Ariel A. Bazzini, Ph.D.

Research

In short, the Bazzini lab investigates RNA. Bazzini’s team is passionate about understanding how genes are regulated and how that regulation can affect development or human diseases. The team seeks to understand what dictates the stability and the level of translation of messenger RNA (mRNA) in vertebrates. In particular, its research decodes the regulatory information encrypted across the mRNA. While interested in the canonical regulatory mechanism by which proteins (e.g., RNA binding proteins) or small or long non-coding RNAs (e.g., microRNA) recognize regulatory elements in the 3’UTRs, the lab is also interested in the regulatory information encrypted in the coding region, and more precisely, in the genetic code. The Bazzini lab and other researchers have demonstrated that mRNA translation affects mRNA stability in a codon-dependent manner, but it is unclear how it does so in vertebrates or whether the ribosome can have other gene regulatory properties. In sum, they seek to understand how mRNA stability and translation are regulated during embryogenesis as well as how that may affect human diseases.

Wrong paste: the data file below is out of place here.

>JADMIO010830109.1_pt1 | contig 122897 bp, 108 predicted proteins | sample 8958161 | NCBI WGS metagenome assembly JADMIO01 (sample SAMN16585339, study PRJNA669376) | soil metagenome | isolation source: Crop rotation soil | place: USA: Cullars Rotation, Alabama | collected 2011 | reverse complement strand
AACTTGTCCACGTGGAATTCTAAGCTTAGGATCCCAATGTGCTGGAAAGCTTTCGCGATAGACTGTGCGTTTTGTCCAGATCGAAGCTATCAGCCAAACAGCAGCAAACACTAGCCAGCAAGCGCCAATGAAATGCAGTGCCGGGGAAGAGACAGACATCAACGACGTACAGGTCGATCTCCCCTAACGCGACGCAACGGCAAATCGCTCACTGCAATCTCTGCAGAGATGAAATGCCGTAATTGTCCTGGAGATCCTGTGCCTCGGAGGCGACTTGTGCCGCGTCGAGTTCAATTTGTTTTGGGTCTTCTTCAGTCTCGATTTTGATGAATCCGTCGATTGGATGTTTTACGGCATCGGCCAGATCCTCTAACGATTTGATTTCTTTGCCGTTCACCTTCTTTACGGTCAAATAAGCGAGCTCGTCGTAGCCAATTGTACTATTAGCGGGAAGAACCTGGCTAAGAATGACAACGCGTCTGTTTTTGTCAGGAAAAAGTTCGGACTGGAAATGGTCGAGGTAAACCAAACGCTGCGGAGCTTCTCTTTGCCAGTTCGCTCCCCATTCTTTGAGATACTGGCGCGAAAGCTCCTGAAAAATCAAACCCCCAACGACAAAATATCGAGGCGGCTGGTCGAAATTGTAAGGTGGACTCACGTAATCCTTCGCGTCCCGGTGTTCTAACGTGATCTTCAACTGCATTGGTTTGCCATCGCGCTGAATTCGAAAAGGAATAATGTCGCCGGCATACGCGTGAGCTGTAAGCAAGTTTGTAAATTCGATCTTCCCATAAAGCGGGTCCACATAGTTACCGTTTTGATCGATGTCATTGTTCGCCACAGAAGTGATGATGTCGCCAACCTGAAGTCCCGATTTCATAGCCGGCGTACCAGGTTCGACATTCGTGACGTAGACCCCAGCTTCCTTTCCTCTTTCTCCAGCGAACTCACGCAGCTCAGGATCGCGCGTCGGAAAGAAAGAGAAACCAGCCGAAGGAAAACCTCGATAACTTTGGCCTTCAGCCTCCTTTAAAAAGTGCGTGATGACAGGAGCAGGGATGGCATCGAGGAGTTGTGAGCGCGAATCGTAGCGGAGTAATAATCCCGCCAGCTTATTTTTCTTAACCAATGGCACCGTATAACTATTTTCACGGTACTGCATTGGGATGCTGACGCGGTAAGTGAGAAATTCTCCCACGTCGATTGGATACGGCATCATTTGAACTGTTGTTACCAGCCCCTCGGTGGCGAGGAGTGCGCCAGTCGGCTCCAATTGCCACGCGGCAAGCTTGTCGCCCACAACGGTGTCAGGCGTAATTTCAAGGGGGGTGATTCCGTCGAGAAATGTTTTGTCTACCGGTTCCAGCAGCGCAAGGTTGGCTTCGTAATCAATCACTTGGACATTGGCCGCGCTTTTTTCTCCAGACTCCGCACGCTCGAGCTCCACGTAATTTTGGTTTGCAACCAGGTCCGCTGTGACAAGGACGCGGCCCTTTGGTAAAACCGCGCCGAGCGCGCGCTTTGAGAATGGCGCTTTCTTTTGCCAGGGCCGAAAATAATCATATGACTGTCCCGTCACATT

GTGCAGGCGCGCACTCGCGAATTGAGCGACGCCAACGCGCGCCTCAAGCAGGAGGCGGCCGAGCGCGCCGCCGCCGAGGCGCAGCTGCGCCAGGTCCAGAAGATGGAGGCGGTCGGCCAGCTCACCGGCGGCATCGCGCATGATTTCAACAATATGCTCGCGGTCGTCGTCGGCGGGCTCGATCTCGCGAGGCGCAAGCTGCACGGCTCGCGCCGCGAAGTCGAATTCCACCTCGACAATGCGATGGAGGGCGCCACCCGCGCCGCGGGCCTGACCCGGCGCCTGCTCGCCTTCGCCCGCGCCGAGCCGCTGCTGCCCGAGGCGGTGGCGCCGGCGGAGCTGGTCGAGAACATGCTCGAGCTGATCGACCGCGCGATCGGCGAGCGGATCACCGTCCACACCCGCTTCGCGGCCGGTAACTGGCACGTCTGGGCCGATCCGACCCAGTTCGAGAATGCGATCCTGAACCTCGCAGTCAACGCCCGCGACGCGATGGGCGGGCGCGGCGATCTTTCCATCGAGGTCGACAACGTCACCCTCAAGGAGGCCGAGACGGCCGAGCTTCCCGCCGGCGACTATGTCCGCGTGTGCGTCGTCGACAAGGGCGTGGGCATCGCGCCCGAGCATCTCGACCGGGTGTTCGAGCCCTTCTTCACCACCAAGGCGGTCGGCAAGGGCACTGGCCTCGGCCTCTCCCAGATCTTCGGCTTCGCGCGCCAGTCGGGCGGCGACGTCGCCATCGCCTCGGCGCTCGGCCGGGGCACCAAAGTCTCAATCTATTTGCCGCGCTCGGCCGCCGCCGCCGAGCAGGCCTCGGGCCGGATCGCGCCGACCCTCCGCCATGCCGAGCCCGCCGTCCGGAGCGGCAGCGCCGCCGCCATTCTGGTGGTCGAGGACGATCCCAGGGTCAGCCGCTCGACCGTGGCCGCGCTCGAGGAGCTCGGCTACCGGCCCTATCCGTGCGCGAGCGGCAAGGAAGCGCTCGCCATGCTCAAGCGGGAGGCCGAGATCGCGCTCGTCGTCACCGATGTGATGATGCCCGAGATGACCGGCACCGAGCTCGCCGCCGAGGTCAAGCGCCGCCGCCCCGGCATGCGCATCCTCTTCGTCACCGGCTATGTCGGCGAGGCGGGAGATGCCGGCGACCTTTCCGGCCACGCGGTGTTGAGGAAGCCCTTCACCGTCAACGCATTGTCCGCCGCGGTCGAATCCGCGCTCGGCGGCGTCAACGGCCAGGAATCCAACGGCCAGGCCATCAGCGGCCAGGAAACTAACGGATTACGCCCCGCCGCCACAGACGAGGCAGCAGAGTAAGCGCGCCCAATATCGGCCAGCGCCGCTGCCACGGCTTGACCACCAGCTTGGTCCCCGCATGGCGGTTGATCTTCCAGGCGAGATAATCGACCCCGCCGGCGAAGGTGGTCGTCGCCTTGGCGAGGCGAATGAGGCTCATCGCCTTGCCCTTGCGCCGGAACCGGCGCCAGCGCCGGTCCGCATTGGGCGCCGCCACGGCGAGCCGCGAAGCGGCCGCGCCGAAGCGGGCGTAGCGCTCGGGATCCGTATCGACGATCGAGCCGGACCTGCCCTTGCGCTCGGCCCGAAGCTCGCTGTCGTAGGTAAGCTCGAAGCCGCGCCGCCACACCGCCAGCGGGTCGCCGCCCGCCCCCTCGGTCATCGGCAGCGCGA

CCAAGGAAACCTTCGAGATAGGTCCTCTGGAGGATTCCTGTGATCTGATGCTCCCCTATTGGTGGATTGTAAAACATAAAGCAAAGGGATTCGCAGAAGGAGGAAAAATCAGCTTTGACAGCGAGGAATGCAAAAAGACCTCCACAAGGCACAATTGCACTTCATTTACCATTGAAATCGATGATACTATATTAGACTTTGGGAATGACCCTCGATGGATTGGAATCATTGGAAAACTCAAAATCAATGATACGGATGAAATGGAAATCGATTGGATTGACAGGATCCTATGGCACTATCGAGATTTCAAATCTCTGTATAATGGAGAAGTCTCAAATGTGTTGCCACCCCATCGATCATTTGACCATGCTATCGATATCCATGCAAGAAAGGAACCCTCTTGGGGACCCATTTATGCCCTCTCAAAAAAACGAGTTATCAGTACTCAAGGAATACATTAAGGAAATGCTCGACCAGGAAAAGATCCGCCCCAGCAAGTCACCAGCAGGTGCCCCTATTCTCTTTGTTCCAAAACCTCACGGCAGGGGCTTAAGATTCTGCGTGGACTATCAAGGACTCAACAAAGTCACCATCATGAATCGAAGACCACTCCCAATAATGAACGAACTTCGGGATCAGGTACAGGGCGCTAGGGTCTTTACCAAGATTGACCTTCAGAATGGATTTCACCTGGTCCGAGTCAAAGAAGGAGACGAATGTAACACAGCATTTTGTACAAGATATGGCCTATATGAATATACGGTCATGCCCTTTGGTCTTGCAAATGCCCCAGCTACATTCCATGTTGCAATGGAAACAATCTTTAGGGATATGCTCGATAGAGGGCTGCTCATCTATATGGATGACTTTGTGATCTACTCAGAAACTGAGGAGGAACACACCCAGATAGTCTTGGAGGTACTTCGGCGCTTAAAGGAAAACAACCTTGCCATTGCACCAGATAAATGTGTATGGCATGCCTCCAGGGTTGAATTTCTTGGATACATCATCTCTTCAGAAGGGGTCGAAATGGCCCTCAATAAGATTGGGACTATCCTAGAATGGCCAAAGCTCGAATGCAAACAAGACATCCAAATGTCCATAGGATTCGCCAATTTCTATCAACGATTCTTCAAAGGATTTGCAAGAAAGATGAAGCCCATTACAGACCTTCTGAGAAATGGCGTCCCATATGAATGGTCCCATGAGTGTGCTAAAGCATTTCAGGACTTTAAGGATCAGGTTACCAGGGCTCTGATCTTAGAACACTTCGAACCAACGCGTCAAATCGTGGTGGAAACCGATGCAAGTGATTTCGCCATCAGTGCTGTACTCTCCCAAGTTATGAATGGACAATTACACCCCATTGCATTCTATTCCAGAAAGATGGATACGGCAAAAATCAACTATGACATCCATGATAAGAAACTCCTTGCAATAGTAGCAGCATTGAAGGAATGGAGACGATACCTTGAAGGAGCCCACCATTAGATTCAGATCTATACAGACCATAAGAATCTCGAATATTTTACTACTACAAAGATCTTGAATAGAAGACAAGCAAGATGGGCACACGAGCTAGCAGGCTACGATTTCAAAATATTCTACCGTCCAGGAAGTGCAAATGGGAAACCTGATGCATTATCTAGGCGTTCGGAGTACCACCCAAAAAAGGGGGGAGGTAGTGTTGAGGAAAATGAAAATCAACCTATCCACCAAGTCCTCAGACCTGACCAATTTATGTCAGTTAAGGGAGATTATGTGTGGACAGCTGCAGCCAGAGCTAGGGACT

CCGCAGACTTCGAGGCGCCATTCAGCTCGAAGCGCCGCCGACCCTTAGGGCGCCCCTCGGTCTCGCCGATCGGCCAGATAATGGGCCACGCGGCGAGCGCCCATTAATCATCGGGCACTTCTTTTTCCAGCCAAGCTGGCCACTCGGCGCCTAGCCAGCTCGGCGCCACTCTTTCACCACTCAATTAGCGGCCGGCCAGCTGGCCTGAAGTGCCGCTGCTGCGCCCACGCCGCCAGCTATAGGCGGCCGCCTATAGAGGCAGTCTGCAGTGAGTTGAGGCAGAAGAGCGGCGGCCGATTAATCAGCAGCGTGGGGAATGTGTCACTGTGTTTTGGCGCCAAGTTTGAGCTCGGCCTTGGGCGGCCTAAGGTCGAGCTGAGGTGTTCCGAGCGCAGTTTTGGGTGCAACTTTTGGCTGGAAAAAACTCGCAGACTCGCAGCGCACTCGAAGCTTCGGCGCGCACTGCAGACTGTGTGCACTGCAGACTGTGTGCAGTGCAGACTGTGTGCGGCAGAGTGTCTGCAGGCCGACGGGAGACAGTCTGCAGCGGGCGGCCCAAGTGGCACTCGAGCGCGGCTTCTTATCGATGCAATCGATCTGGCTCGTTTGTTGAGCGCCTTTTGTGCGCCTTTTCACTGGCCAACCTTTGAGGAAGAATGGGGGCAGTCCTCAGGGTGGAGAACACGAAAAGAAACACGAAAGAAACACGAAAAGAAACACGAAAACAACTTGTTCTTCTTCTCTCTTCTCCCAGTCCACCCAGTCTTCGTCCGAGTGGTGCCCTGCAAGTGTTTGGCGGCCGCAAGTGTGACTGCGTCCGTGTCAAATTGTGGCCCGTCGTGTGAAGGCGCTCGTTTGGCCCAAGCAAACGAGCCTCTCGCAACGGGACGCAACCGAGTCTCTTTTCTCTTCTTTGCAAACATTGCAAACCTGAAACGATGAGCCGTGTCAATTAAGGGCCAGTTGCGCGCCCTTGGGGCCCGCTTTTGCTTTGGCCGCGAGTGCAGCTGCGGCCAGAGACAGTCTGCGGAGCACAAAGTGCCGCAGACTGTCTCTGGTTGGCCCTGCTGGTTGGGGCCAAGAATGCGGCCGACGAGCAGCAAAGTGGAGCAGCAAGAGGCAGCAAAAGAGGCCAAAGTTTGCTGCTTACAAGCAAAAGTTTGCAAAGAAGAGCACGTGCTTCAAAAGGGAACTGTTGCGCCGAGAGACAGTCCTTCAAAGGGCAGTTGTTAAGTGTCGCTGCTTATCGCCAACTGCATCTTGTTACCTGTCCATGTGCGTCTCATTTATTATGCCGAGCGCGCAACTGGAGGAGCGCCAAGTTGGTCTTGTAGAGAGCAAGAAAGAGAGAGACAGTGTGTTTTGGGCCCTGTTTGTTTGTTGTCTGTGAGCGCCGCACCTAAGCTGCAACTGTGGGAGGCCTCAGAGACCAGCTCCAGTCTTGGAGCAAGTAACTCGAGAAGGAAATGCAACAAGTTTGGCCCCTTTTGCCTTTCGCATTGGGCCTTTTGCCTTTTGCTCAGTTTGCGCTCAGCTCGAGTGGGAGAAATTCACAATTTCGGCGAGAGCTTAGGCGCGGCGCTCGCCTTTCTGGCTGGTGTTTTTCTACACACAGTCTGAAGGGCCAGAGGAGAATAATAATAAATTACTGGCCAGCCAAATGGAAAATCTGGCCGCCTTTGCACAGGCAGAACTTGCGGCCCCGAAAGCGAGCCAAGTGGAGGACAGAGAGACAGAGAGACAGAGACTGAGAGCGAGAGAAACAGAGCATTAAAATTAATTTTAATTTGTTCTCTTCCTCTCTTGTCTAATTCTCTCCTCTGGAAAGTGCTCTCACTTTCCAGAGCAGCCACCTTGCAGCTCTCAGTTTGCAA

As an Innovation Fund investigator, Bazzini’s lab is collaborating with the lab of Diego E. Alvarez, Ph.D., to combine an expertise in gene regulation, developmental biology, and microbiology to investigate molecular mechanisms behind dengue infection. Dengue is the most common vector-borne viral disease in the world and there are no effective forms of intervention. Additionally, dengue infection causes dramatic changes in the gene expression of the host, yet the mechanisms underlying these changes are unknown. It is hypothesized that changes in host gene expression could create a favorable environment for viral replication in both animal hosts, humans and mosquitoes. Together, Bazzini and Alvarez will investigate whether dengue infection affects the abundance and stability of two kinds of RNA in the cell: tRNA and mRNA. They will also probe whether tRNA affects the infection process. The team will characterize the features in the genome from the dengue virus that influence the success of infection in mosquitoes and humans. This work could spur development of effective vaccines or therapies to treat dengue.

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